It looks like the Oilers will employ a tandem (or possibly, three-headed monster) in net this coming season, with Mathieu Garon not yet established as an NHL starter, Dwayne Roloson's contract close to unmoveable, and a desire to test Jeff Deslauriers at the NHL level. It isn't a great-looking lineup, and there's questions to be answered by each, but as a group they should provide average to better-than-aerage NHL goaltending (of course, the last time I said that was before 2005-06, so take it for what it's worth).
Since I referenced the Conkkanen tandem earlier, Craig MacTavish alternated between Conklin and Markkanen as backups to Dwayne Roloson during the SCF run. When Roloson went down in game 1 against Carolina, Ty Conklin was the guy on the bench, and we all remember the tragic miscommunication between him and Jason Smith, which reulted in Rod Brind'Amour scoring the game winner. After the game, Don Cherry was harshly critical of MacTavish for not picking one backup and using him, with the idea that the better goaltender should always be the back up. Ron McLean countered that there wasn't much of a difference in performance between MacTavish's options, an idea that Cherry refused to consider.
I remember largely agreeing with Cherry at the time; clearly, there must have been some difference in quality between Markkanen and Conklin. Now, I'm not so sure. At the time, I was also skeptical about tandem systems; Minnesota, for example, has never had a goaltender reach the 60 game mark, always employing a rotation. My belief was that an NHL team should have one player who got 75%+ of the starts, with a cheap backup who could step in when needed. The majority of NHL GM's folow this pattern; in 2007-08, 14 goaltenders played more than the 58 games that Niklas Backstrom posted. In other cases (Anaheim, Washington, Columbus, Colorado, Nashville, Atlanta, Boston, Chicago, Edmonton, Los Angeles, Pittsburgh, Tampa Bay) either injuries of unexpected variance in performance meant that the projected starter played less than sixty games. That leaves four teams who went into the season with true goaltending partnerships:
Detroit: Dominik Hasek/Chris Osgood
Minnesota: Niklas Backstrom/Josh Harding
Montreal: Cristobal Huet/Carey Price/Jaroslav Halak
Ottawa: Ray Emery/Martin Gerber
There was an interesting post over at Mc79Hockey, largely about goaltenders. One paragraph stands out, one where Ken Holland was quoted:
"My feeling is if you can get one of the five or six best goalies in the league you can spend the money. We can’t get into those guys, and the difference between the eighth goalie in the league and the 15th goalie, it’s a big difference in money. It’s not a big difference in performance."
Now, Tyler Dellow pretty much proves what Holland is arguing in his post, so I'm not going to spend a lot of time re-treading his arguments. Suffice to say, it's easy to sign a relatively cheap 1A goaltender (such as Chris Osgood) to a mid-length contract, and it's probably not going to result in a big drop off in performance. Lowe managed this last year when he signed Mathieu Garon from Los Angeles.
So if we accept Holland's premise (aside from the top-end goalies, it isn't worthwhile to spend a ton of money on a puck-stopper), the majority of teams should be signing their starting goaltenders for somewhere between 1.5 and 3 million dollars per season. The other point is that these goaltenders likely have issues; inconsistency, durability, whatever. Tyler alluded to one problem with these guys: "I think that the line between the tenth best goalie in the NHL and the twenty fifth best goalie in the NHL is a pretty hazy one and that there’s an awful lot of movement around that line from year to year."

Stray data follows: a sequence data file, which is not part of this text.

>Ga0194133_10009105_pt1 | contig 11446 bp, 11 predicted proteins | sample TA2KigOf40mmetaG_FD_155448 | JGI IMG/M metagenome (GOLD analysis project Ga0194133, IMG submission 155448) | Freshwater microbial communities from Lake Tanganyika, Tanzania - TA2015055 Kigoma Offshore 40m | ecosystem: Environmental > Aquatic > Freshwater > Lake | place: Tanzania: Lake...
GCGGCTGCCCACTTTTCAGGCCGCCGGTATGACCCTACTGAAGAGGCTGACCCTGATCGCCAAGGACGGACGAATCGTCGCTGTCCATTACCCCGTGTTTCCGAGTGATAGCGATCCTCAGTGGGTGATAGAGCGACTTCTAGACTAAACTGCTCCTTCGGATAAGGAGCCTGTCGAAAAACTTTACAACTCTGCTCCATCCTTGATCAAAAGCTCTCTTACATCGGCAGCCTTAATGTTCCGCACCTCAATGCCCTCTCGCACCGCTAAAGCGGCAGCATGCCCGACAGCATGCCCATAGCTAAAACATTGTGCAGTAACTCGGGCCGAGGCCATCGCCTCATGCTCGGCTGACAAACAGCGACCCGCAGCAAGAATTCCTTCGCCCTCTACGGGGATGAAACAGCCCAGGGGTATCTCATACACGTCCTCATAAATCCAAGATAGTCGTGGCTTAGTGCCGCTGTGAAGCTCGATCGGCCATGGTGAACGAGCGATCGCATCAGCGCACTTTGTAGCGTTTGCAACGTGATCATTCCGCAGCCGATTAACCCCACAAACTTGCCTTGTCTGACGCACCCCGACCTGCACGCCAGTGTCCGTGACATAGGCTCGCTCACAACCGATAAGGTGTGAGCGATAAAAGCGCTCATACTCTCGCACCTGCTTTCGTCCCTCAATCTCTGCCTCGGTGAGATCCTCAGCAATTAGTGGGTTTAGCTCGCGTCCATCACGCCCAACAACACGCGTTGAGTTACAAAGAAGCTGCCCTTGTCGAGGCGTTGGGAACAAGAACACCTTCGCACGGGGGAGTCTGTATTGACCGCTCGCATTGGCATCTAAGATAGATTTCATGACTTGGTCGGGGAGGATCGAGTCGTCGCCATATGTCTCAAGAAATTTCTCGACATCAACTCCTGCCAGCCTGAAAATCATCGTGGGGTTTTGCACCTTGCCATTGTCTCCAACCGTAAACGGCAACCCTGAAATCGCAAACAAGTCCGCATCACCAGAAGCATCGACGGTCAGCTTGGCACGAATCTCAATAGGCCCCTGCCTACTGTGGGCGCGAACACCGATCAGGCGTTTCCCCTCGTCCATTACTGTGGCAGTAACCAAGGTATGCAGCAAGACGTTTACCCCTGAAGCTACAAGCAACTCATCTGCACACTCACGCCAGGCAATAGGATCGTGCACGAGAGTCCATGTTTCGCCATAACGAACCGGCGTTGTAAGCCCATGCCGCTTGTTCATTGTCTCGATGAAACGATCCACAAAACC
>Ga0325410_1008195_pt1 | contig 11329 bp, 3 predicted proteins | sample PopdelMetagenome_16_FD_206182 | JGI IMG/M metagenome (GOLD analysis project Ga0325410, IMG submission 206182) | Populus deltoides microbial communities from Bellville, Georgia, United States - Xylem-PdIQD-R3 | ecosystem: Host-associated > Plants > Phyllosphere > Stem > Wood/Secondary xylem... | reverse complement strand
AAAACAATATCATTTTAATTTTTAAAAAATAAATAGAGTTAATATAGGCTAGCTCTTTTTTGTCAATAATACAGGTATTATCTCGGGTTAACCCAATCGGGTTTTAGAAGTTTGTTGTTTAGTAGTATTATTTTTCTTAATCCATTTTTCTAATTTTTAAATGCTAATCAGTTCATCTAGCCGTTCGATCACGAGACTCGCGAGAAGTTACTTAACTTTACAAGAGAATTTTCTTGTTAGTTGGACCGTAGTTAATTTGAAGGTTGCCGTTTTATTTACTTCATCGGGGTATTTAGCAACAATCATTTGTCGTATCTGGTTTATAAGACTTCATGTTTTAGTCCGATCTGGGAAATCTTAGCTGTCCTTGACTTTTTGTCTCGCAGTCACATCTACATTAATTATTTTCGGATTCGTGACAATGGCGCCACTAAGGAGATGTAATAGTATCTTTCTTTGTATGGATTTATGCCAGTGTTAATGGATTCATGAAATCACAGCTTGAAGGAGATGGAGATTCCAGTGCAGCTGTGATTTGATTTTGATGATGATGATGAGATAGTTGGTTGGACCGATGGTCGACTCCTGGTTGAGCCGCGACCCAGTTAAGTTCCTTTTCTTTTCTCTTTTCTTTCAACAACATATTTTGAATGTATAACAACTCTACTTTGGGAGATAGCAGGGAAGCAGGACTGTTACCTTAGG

So, if a team is playing a fairly cheap 1A goalie as their starter, why not pick up another goaltender of a similar type and run with him, rather than grabbing a lousy back-up? And, if a team has two options that are fairly close in terms of ability, and given that players levels of ability tend to fluctuate not only season-to-season, but week-to-week, why not just play the hot hand and keep the games played close? This is something that Minnesota (a very well-run organization, IMO) has done since joining the league, and it has a few non-trivial benefits:
1) Insurance in case of injury/slumps/etc.
2) Keeps salaries low (because the goaltender doesn't have an opportunity to put up nice numbers over a whole bunch of games)
3) Keeps both goaltenders fresh and competitive
Looking at the four examples of tandems from last season, we can see how beneficial it was to run with a pair of competent goalies. In Detroit, both Hasek and Osgood slumped at different points during the season, and when Hasek looked shaky in the playoffs, Babcock was able to turn to Osgood with a minimum of drama/lost confidence. In Minnesota, the team was able to develop a talented youngster with a comfortable safety net, as was Montreal. Gainey's trade of Huet at the deadline was a regrettable decision, and if he'd kept Huet for the playoff run, the team would have had a decent option to turn to when Carey Price started leaking goals against. The only case where the pairing was a failure was in Ottawa, and would the team have been any better going with only one of the two goalies? Not likely.
Short term, I'd like to see the Oilers keep Roloson/Garon, at least unless Jeff Deslauriers can do a convincing job in net, which seems unlikely. Long term, the Oilers should sign Garon if they can do it at a reasonable salary (say 6M/2 yrs) and then either re-sign Roloson short-term (if he rebounds) or pick up a goaltender from the same talent level as Garon.
Unfortunately, Lowe/MacTavish seem to prefer a clear-cut starter, and judging from the Canucks decisions over the years, it would seem that Steve Tambellini is of the same mindset.